Girl Power Inspires Restoration of Racing Yacht
AMSTERDAM — A yacht that has twice raced around the world has been rescued from oblivion and made shipshape with AkzoNobel products as it prepares to embark on a global voyage of hope.
The Maiden yacht was the first boat in the history of the Whitbread Round the World Race (now the Volvo Ocean Race) to feature an all-female crew. After being abandoned, it has now been fully restored with the company’s yacht coatings ahead of a worldwide tour, which will help raise awareness and fundraise for girls’ education.
Tracy Edwards, who skippered Maiden in that historic 1989 race, found it languishing in a boatyard in the Seychelles and set about raising money for its restoration. With the work now complete, the yacht is set to circumnavigate the globe for a third time.
“We’re proud to have been involved with The Maiden Factor project for the last two years,” said Kaj Van Alem, Director of AkzoNobel’s Yacht business. “Our products, technical support and color matching set the standard in yacht coatings, and we were delighted to help restore the boat so it can inspire a new generation of women.”
It’s actually the second time the company’s International products have been used on the 58-foot yacht. The first was back in 1989, when King Hussein I of Jordan supported the Maiden’s round-the-world campaign. The same boat had also taken part in the competition eight years earlier, when it was christened Disque D’Or 3.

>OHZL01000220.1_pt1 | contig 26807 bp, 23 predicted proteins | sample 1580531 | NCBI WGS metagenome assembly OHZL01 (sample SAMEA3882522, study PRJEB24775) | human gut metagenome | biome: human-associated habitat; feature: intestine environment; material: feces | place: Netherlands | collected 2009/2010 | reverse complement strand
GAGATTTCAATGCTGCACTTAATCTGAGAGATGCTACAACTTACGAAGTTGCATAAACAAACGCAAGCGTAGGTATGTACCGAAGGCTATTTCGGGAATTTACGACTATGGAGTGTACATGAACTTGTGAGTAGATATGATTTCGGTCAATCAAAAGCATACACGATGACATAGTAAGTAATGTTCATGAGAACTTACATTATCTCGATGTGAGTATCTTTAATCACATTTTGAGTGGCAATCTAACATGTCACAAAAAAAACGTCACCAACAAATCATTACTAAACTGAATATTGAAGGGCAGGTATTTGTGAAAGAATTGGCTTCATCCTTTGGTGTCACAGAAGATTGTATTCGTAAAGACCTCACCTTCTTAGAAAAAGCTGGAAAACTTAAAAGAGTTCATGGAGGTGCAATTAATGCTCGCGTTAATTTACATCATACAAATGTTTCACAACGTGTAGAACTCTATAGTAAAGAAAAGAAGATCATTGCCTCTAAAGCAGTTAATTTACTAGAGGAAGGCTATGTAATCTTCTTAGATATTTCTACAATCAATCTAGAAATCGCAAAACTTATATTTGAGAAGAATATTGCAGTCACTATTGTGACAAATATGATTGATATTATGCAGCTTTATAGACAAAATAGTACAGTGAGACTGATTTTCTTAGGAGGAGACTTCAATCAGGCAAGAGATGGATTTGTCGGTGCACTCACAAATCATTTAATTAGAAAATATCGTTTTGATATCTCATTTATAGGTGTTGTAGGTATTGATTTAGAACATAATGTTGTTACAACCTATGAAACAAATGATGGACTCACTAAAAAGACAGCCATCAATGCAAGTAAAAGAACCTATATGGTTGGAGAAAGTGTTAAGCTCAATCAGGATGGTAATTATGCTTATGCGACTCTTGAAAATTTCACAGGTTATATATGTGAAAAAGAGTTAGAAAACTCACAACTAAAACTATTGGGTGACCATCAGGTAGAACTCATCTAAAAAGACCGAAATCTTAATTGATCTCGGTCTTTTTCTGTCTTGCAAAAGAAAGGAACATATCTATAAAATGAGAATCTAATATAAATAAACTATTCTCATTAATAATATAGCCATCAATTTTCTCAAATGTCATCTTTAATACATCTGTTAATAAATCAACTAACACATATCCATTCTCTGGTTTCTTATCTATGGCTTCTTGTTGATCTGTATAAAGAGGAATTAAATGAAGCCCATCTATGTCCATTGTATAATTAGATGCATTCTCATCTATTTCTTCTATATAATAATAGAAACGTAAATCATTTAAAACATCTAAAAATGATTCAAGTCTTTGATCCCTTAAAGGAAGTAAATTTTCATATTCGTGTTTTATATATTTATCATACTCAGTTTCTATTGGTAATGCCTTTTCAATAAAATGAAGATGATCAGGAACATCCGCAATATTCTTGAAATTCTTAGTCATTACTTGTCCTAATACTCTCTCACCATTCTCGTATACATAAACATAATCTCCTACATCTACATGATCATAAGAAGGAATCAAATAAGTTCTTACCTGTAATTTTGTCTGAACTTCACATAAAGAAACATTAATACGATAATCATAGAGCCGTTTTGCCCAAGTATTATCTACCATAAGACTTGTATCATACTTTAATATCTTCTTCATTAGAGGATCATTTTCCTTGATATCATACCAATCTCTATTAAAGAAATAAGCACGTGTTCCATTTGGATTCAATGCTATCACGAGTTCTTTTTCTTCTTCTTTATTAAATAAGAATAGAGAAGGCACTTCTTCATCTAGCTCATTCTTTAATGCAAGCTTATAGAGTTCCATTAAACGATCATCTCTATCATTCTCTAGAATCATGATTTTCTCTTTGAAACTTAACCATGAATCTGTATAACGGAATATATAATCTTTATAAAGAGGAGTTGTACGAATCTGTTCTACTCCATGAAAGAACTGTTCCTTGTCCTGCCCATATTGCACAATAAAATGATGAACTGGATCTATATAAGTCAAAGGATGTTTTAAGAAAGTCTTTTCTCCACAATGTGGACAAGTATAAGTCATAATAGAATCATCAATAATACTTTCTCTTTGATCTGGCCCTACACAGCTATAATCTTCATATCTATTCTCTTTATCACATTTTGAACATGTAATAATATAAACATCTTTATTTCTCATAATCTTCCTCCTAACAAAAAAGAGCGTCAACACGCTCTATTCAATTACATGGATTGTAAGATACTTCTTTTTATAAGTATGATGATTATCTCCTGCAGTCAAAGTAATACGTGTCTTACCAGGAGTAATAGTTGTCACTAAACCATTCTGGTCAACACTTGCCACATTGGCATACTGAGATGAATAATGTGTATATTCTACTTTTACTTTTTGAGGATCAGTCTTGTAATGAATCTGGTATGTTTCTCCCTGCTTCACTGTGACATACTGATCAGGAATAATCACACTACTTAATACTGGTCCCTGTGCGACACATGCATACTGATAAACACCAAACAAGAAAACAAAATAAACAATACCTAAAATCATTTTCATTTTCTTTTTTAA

During the extensive restoration, AkzoNobel provided products for the whole vessel, from topcoat through to tank coatings. The process involved stripping back the original coatings to bare metal and then rebuilding the paint systems through to the finished result. Samples of the original colors were provided, which were then matched by the company’s experts in Felling in the UK.
Maiden — which is currently at the Southampton Boat Show — will set off from the UK city on Oct. 9 on a three-year voyage. This will include making 33 stopovers in 22 countries, when the crew will deliver a message of hope and solidarity from school children in the UK to girls around the world. The Maiden Factor will use funds raised to support charities working to empower, teach or mentor girls and that enable the education of girls not currently afforded this basic human right.
The end of Maiden's restoration — which has been supported by Princess Haya Bint Al Hussein, the daughter of King Hussein I — comes just a few months after the finale of the latest Volvo Ocean Race. AkzoNobel was the official Boatyard supplier for the event and provided the coatings for all seven competing yachts, including team AkzoNobel, which finished fourth overall.
One of the guest skippers during the three-year voyage will be Dee Caffari, who skippered the Turn the Tide on Plastic boat in the recent Volvo Ocean Race. Commenting on the restoration, she said, "It's 30 years since the iconic Maiden yacht forged a pathway with a special team of women. Now she is back and continuing to push boundaries and help make a difference. Back in her Whitbread glory she was coated by AkzoNobel, and today she has been made to look fantastic again by the same company. The support to The Maiden Factor has been incredible and is testament to the impact she has made, and is continuing to make, on so many people."